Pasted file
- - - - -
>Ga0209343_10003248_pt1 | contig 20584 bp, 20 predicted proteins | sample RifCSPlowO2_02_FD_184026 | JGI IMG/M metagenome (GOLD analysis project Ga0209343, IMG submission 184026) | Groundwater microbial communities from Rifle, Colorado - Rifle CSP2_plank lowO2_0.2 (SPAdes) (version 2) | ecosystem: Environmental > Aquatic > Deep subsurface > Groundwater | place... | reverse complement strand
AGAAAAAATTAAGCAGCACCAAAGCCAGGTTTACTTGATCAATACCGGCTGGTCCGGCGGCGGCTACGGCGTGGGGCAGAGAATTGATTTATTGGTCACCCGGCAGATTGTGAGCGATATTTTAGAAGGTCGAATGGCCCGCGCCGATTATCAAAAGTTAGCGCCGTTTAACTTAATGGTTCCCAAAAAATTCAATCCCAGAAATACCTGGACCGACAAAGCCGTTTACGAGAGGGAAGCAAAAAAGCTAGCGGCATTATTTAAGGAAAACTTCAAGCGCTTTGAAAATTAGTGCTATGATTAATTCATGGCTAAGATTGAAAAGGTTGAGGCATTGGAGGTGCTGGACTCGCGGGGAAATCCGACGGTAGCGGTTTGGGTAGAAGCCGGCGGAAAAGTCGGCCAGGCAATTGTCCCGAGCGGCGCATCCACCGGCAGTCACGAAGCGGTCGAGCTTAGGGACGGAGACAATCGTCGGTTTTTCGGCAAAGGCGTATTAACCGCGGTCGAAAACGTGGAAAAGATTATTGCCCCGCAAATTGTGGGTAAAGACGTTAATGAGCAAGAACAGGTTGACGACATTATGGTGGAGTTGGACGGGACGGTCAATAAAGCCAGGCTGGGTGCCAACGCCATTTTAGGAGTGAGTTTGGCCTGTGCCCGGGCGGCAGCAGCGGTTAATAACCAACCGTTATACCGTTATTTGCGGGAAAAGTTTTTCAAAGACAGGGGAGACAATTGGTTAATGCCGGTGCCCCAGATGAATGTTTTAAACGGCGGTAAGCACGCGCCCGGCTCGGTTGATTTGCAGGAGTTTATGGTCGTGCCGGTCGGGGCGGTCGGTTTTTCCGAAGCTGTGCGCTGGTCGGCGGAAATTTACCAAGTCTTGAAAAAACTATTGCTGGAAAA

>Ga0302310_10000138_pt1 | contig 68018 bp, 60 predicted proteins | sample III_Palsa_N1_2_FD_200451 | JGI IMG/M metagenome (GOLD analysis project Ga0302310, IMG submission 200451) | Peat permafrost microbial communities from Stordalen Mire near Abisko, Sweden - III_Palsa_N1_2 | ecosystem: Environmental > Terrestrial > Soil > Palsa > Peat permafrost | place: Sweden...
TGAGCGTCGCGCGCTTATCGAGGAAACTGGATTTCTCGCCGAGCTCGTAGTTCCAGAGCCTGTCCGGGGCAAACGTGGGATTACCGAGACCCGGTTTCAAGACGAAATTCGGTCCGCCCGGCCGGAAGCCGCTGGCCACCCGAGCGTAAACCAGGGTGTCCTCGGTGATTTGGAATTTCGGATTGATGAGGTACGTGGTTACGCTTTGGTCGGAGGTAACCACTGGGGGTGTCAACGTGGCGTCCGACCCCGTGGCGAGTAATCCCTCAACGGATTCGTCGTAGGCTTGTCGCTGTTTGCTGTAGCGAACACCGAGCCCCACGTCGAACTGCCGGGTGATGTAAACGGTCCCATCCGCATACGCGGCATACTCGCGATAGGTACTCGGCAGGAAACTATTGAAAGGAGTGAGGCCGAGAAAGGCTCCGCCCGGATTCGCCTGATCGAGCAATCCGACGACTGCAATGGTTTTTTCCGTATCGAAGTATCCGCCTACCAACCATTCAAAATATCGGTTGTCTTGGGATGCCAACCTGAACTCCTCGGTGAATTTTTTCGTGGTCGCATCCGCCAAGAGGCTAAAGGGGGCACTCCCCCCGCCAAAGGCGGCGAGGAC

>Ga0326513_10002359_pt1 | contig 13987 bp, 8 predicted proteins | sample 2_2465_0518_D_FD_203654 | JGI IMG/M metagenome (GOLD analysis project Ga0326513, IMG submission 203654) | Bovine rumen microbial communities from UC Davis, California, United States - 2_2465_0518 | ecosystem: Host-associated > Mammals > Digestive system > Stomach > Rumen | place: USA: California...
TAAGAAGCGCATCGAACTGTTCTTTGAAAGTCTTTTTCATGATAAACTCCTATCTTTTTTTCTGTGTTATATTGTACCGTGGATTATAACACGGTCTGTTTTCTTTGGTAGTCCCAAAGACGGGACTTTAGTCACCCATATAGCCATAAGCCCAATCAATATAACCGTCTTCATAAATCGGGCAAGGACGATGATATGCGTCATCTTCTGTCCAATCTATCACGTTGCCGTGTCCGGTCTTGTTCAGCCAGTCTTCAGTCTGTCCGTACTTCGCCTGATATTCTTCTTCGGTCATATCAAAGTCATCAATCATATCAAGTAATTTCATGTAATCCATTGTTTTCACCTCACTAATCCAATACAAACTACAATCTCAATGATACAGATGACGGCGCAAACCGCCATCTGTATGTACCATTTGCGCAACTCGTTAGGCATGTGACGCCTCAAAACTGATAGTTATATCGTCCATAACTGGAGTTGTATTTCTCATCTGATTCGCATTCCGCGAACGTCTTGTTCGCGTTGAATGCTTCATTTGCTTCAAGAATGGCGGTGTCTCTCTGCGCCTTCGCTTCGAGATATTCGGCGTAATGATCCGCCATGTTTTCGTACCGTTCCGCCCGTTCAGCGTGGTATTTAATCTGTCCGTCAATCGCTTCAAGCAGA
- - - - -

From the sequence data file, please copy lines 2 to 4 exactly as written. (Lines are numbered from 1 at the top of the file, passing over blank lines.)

AGAAAAAATTAAGCAGCACCAAAGCCAGGTTTACTTGATCAATACCGGCTGGTCCGGCGGCGGCTACGGCGTGGGGCAGAGAATTGATTTATTGGTCACCCGGCAGATTGTGAGCGATATTTTAGAAGGTCGAATGGCCCGCGCCGATTATCAAAAGTTAGCGCCGTTTAACTTAATGGTTCCCAAAAAATTCAATCCCAGAAATACCTGGACCGACAAAGCCGTTTACGAGAGGGAAGCAAAAAAGCTAGCGGCATTATTTAAGGAAAACTTCAAGCGCTTTGAAAATTAGTGCTATGATTAATTCATGGCTAAGATTGAAAAGGTTGAGGCATTGGAGGTGCTGGACTCGCGGGGAAATCCGACGGTAGCGGTTTGGGTAGAAGCCGGCGGAAAAGTCGGCCAGGCAATTGTCCCGAGCGGCGCATCCACCGGCAGTCACGAAGCGGTCGAGCTTAGGGACGGAGACAATCGTCGGTTTTTCGGCAAAGGCGTATTAACCGCGGTCGAAAACGTGGAAAAGATTATTGCCCCGCAAATTGTGGGTAAAGACGTTAATGAGCAAGAACAGGTTGACGACATTATGGTGGAGTTGGACGGGACGGTCAATAAAGCCAGGCTGGGTGCCAACGCCATTTTAGGAGTGAGTTTGGCCTGTGCCCGGGCGGCAGCAGCGGTTAATAACCAACCGTTATACCGTTATTTGCGGGAAAAGTTTTTCAAAGACAGGGGAGACAATTGGTTAATGCCGGTGCCCCAGATGAATGTTTTAAACGGCGGTAAGCACGCGCCCGGCTCGGTTGATTTGCAGGAGTTTATGGTCGTGCCGGTCGGGGCGGTCGGTTTTTCCGAAGCTGTGCGCTGGTCGGCGGAAATTTACCAAGTCTTGAAAAAACTATTGCTGGAAAA

>Ga0302310_10000138_pt1 | contig 68018 bp, 60 predicted proteins | sample III_Palsa_N1_2_FD_200451 | JGI IMG/M metagenome (GOLD analysis project Ga0302310, IMG submission 200451) | Peat permafrost microbial communities from Stordalen Mire near Abisko, Sweden - III_Palsa_N1_2 | ecosystem: Environmental > Terrestrial > Soil > Palsa > Peat permafrost | place: Sweden...
TGAGCGTCGCGCGCTTATCGAGGAAACTGGATTTCTCGCCGAGCTCGTAGTTCCAGAGCCTGTCCGGGGCAAACGTGGGATTACCGAGACCCGGTTTCAAGACGAAATTCGGTCCGCCCGGCCGGAAGCCGCTGGCCACCCGAGCGTAAACCAGGGTGTCCTCGGTGATTTGGAATTTCGGATTGATGAGGTACGTGGTTACGCTTTGGTCGGAGGTAACCACTGGGGGTGTCAACGTGGCGTCCGACCCCGTGGCGAGTAATCCCTCAACGGATTCGTCGTAGGCTTGTCGCTGTTTGCTGTAGCGAACACCGAGCCCCACGTCGAACTGCCGGGTGATGTAAACGGTCCCATCCGCATACGCGGCATACTCGCGATAGGTACTCGGCAGGAAACTATTGAAAGGAGTGAGGCCGAGAAAGGCTCCGCCCGGATTCGCCTGATCGAGCAATCCGACGACTGCAATGGTTTTTTCCGTATCGAAGTATCCGCCTACCAACCATTCAAAATATCGGTTGTCTTGGGATGCCAACCTGAACTCCTCGGTGAATTTTTTCGTGGTCGCATCCGCCAAGAGGCTAAAGGGGGCACTCCCCCCGCCAAAGGCGGCGAGGAC